Reaching for the clock

I’m frequently asked by clients to show them ways they can manage their time more effectively.

Usually I respond, “Sorry, but I can’t help you with that.” They have either a puzzled or disappointed look on their faces.

This happened just yesterday in a coaching session. The client asked if I had any “tips or strategies for managing my time more efficiently.” I told him he couldn’t really manage time.

I continued, “But, you can make better decisions about how you spend your time.” As usual, that got his attention and we chatted for several more minutes on this topic.

Would you agree there are a large number of “time management systems” available today? Some of the more popular include:

  • The FranklinCovey Planner
  • DayTimer Planners and Calendars
  • DayMinder Planners and Calendars
  • At-A-Glance Planners and Calendars
  • The 12 Week Year System
  • Time Management for Dummies

There are most likely dozens more. What this tells me is that the perfect time management system that works for all people DOES NOT EXIST. If it did, wouldn’t everyone naturally gravitate towards it?

I believe the reason there is no single accepted system is this: any time management system will work if one has the core discipline to relentlessly follow it.

Think about it. If your day goes to pot and you finish the day frustrated you didn’t get anything important done, is it the fault of the time management system you are using? Of course not, it is a discipline problem. You actually said “yes” to things that weren’t in your plan, and you didn’t have the self-control or discipline to say “no” instead.

In the spirit of full disclosure, this happens to me more than I’d like to admit and I know full well it is matter of discipline. I do allow distractions and interruptions to impact my day more often than I’d like. In fact, in the middle of typing this sentence, I was interrupted by a text message, made a phone call to follow up on it and sent another text message to a third party! All that probably took 8-10 minutes.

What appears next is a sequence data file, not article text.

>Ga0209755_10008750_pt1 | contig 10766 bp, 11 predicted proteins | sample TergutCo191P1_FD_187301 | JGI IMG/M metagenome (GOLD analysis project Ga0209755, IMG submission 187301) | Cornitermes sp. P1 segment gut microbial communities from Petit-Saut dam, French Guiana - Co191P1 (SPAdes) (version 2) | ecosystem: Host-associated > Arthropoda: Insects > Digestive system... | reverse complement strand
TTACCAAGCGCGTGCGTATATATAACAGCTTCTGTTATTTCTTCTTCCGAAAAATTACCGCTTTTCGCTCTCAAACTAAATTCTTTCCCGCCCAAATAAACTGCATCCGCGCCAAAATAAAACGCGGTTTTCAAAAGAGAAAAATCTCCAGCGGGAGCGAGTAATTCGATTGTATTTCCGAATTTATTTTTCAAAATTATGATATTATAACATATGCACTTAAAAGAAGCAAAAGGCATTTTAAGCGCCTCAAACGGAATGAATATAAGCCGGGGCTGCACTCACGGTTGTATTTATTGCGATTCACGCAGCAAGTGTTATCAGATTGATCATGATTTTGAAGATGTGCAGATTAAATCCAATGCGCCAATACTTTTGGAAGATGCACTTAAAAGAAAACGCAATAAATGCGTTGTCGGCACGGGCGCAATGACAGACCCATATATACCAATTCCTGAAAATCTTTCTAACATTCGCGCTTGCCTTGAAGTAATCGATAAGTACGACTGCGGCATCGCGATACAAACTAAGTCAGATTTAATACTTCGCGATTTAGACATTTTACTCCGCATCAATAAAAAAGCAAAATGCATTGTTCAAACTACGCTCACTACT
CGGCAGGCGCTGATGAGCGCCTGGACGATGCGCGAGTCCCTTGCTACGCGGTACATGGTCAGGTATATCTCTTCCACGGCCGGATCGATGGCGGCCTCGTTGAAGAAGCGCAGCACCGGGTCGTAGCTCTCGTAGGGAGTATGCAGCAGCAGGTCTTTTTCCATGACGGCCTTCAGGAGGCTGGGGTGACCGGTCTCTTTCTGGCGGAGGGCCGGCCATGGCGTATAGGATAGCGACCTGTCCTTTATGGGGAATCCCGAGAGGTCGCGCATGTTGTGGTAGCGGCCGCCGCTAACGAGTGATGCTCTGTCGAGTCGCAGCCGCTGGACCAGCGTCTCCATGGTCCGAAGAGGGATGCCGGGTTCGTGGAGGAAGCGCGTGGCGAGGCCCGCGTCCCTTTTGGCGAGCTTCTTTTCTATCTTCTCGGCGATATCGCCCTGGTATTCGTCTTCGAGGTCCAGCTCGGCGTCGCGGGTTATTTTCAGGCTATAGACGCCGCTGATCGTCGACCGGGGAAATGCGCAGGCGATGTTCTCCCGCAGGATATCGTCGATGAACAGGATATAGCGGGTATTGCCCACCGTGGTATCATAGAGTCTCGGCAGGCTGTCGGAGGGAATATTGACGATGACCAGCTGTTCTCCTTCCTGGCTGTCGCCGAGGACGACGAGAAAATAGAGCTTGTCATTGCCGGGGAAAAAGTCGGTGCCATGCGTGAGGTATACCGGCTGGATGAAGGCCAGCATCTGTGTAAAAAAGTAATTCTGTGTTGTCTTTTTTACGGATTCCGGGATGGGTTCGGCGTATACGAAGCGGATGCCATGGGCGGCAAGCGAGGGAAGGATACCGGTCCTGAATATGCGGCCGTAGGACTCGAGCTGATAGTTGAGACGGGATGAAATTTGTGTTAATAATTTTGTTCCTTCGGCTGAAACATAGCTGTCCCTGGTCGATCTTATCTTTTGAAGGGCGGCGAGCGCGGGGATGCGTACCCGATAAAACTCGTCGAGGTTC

The conclusion is that ANY system will work if you have the foundational discipline first. The system can’t teach or provide the discipline, just like a cookbook can’t prepare a good meal – it can only tell you how to combine and cook the necessary ingredients.

Here are a few key disciplines I have actually found helpful – if only I would consistently practice them:

  • Let your goals drive your actions – don’t spend time on any task or conversation unless it can be tied directly to one of your goals.
  • If you have more than 10 priorities, you don’t really have any priorities at all.
  • Spend 30 minutes at the beginning of the week to plan the week out, taking into account your longer term monthly, quarterly and yearly goals. Take 5 minutes each day to make adjustments.
  • Never start the day until it’s finished on paper – thanks to Jim Rohn.
  • End each workday by identifying the 3-5 things you must accomplish the next day and write them down. This process engages the powerful subconscious mind to work on developing ideas about or solutions to those things overnight.

I’d be interested in any tips or hacks you have found helpful in increasing your time usage discipline.

Best regards,